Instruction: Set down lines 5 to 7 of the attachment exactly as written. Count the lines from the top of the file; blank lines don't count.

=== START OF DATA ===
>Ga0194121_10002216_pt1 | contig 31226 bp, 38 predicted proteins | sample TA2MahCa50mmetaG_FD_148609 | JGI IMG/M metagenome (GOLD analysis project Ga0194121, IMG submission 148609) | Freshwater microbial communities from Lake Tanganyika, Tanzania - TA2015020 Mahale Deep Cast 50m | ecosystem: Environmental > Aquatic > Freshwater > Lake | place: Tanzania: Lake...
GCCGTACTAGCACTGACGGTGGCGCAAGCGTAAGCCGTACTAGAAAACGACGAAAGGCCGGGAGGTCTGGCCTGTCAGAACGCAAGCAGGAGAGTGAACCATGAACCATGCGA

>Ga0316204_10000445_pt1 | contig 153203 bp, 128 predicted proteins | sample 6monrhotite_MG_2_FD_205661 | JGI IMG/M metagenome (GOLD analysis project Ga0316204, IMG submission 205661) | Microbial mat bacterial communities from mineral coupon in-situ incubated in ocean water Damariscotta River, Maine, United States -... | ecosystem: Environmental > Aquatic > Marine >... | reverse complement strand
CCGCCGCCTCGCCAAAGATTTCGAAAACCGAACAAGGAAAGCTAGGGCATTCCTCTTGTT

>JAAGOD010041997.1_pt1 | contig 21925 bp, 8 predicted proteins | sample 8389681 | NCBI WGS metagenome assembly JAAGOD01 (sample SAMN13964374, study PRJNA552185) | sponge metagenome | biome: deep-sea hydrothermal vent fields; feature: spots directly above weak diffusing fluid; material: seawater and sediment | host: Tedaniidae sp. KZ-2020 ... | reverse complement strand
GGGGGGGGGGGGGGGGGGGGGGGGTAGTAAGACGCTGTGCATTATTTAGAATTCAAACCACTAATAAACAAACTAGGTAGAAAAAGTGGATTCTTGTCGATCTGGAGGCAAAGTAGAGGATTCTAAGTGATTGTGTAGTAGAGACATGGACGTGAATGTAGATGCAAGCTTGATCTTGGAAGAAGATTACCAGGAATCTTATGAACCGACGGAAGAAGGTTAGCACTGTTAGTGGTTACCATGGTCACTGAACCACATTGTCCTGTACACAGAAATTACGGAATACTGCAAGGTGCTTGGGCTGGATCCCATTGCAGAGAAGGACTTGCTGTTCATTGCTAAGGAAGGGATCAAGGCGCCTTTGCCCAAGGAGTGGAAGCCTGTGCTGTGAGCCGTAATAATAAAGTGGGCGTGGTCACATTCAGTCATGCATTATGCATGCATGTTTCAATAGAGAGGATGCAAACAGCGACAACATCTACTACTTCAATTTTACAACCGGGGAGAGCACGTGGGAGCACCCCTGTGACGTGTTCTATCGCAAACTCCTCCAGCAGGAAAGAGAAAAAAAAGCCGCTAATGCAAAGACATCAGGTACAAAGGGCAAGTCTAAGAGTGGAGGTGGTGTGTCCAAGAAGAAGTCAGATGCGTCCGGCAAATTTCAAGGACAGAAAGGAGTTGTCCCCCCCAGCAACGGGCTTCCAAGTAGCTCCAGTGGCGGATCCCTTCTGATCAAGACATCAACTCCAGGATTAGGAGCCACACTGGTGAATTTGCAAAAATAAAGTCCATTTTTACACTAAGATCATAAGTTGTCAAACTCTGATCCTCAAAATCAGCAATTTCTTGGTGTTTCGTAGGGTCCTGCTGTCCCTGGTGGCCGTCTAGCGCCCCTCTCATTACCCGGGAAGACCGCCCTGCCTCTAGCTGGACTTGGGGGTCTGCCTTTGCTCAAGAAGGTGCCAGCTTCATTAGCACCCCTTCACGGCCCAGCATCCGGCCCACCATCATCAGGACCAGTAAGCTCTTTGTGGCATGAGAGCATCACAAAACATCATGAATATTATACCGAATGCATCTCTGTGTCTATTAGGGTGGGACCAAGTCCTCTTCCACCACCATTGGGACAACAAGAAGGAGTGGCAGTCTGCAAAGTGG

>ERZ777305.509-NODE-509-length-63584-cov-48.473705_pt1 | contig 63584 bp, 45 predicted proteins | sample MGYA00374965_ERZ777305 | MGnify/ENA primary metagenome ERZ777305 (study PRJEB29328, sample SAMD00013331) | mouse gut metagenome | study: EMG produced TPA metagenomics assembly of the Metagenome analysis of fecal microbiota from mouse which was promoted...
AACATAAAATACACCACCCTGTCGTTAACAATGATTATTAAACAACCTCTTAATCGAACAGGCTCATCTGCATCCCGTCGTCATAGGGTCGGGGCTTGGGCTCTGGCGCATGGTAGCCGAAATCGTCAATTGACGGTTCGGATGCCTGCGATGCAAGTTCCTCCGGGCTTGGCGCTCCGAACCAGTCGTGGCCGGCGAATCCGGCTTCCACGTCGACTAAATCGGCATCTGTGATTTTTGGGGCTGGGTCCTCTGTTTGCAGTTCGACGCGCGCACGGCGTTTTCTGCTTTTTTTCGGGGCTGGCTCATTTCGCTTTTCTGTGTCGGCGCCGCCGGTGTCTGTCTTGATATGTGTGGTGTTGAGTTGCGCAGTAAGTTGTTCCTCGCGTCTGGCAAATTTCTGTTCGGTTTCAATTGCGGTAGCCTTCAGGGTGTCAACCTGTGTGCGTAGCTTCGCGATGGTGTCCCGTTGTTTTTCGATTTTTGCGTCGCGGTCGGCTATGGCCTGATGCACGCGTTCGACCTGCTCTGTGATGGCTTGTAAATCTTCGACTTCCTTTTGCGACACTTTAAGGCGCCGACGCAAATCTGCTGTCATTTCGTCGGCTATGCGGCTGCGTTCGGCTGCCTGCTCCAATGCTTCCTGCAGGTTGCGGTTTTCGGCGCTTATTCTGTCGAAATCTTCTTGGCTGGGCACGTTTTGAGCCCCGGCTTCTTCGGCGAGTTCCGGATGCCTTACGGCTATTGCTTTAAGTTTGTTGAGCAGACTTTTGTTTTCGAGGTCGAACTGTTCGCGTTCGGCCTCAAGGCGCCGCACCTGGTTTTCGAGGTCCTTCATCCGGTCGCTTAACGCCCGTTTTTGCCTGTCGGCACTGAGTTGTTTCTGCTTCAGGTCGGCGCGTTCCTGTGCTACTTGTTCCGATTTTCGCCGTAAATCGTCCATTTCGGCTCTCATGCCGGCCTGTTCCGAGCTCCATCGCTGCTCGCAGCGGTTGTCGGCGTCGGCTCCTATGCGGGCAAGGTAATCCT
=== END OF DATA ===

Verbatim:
>JAAGOD010041997.1_pt1 | contig 21925 bp, 8 predicted proteins | sample 8389681 | NCBI WGS metagenome assembly JAAGOD01 (sample SAMN13964374, study PRJNA552185) | sponge metagenome | biome: deep-sea hydrothermal vent fields; feature: spots directly above weak diffusing fluid; material: seawater and sediment | host: Tedaniidae sp. KZ-2020 ... | reverse complement strand
GGGGGGGGGGGGGGGGGGGGGGGGTAGTAAGACGCTGTGCATTATTTAGAATTCAAACCACTAATAAACAAACTAGGTAGAAAAAGTGGATTCTTGTCGATCTGGAGGCAAAGTAGAGGATTCTAAGTGATTGTGTAGTAGAGACATGGACGTGAATGTAGATGCAAGCTTGATCTTGGAAGAAGATTACCAGGAATCTTATGAACCGACGGAAGAAGGTTAGCACTGTTAGTGGTTACCATGGTCACTGAACCACATTGTCCTGTACACAGAAATTACGGAATACTGCAAGGTGCTTGGGCTGGATCCCATTGCAGAGAAGGACTTGCTGTTCATTGCTAAGGAAGGGATCAAGGCGCCTTTGCCCAAGGAGTGGAAGCCTGTGCTGTGAGCCGTAATAATAAAGTGGGCGTGGTCACATTCAGTCATGCATTATGCATGCATGTTTCAATAGAGAGGATGCAAACAGCGACAACATCTACTACTTCAATTTTACAACCGGGGAGAGCACGTGGGAGCACCCCTGTGACGTGTTCTATCGCAAACTCCTCCAGCAGGAAAGAGAAAAAAAAGCCGCTAATGCAAAGACATCAGGTACAAAGGGCAAGTCTAAGAGTGGAGGTGGTGTGTCCAAGAAGAAGTCAGATGCGTCCGGCAAATTTCAAGGACAGAAAGGAGTTGTCCCCCCCAGCAACGGGCTTCCAAGTAGCTCCAGTGGCGGATCCCTTCTGATCAAGACATCAACTCCAGGATTAGGAGCCACACTGGTGAATTTGCAAAAATAAAGTCCATTTTTACACTAAGATCATAAGTTGTCAAACTCTGATCCTCAAAATCAGCAATTTCTTGGTGTTTCGTAGGGTCCTGCTGTCCCTGGTGGCCGTCTAGCGCCCCTCTCATTACCCGGGAAGACCGCCCTGCCTCTAGCTGGACTTGGGGGTCTGCCTTTGCTCAAGAAGGTGCCAGCTTCATTAGCACCCCTTCACGGCCCAGCATCCGGCCCACCATCATCAGGACCAGTAAGCTCTTTGTGGCATGAGAGCATCACAAAACATCATGAATATTATACCGAATGCATCTCTGTGTCTATTAGGGTGGGACCAAGTCCTCTTCCACCACCATTGGGACAACAAGAAGGAGTGGCAGTCTGCAAAGTGG

>ERZ777305.509-NODE-509-length-63584-cov-48.473705_pt1 | contig 63584 bp, 45 predicted proteins | sample MGYA00374965_ERZ777305 | MGnify/ENA primary metagenome ERZ777305 (study PRJEB29328, sample SAMD00013331) | mouse gut metagenome | study: EMG produced TPA metagenomics assembly of the Metagenome analysis of fecal microbiota from mouse which was promoted...